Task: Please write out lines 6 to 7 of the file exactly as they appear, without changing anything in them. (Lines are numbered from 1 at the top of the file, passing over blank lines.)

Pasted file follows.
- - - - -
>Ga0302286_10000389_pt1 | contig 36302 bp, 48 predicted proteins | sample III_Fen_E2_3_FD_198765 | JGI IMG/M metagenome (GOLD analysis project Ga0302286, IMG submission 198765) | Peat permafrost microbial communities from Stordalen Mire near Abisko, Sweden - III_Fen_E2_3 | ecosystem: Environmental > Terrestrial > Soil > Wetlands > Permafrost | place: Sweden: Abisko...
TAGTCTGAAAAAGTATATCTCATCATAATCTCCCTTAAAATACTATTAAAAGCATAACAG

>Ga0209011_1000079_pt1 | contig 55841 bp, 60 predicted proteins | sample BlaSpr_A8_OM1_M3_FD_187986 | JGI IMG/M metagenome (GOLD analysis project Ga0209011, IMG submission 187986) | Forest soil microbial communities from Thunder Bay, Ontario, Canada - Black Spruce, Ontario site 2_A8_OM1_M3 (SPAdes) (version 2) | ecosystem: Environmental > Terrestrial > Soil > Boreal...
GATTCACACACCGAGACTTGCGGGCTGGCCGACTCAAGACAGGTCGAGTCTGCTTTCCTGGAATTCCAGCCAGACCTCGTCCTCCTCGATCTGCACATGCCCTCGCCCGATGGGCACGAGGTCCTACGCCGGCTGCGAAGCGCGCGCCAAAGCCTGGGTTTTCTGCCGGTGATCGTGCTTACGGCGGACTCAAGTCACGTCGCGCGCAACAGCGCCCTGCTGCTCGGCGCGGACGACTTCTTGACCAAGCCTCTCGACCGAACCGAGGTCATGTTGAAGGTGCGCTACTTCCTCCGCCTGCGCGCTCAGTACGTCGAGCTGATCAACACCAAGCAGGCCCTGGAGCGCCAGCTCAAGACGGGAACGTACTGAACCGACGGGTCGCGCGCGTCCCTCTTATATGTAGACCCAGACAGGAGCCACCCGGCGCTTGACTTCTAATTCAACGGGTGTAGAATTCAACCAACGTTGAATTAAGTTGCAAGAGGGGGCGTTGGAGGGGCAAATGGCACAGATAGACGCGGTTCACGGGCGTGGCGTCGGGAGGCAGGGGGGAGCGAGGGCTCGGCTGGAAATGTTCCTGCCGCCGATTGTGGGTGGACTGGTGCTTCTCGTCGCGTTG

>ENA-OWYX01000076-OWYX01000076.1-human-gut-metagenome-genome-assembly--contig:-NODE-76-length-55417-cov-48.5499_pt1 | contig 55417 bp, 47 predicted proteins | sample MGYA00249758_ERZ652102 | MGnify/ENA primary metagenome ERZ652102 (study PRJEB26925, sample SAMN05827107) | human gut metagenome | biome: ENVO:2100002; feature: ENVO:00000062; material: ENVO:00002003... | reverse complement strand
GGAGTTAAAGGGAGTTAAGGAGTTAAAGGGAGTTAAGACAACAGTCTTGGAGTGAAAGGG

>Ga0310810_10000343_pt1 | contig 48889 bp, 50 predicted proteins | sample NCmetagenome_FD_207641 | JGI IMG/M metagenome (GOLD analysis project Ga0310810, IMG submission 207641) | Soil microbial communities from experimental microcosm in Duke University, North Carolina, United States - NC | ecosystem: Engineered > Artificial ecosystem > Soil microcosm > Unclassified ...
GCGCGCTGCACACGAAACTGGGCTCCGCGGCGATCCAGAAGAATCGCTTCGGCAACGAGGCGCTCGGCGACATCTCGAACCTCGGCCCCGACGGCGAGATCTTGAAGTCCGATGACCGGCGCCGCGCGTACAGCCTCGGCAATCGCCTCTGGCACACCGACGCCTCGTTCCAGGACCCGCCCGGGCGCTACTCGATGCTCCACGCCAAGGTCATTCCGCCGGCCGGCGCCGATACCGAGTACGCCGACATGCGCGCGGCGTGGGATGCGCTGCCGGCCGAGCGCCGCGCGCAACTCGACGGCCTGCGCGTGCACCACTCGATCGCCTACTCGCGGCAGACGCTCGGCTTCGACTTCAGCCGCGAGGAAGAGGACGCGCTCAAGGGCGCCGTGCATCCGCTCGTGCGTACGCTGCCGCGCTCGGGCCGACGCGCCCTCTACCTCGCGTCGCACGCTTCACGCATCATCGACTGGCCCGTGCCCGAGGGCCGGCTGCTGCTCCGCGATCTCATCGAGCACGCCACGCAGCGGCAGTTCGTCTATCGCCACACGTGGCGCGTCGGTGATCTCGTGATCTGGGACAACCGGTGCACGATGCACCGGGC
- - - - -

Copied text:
GGAGTTAAAGGGAGTTAAGGAGTTAAAGGGAGTTAAGACAACAGTCTTGGAGTGAAAGGG

>Ga0310810_10000343_pt1 | contig 48889 bp, 50 predicted proteins | sample NCmetagenome_FD_207641 | JGI IMG/M metagenome (GOLD analysis project Ga0310810, IMG submission 207641) | Soil microbial communities from experimental microcosm in Duke University, North Carolina, United States - NC | ecosystem: Engineered > Artificial ecosystem > Soil microcosm > Unclassified ...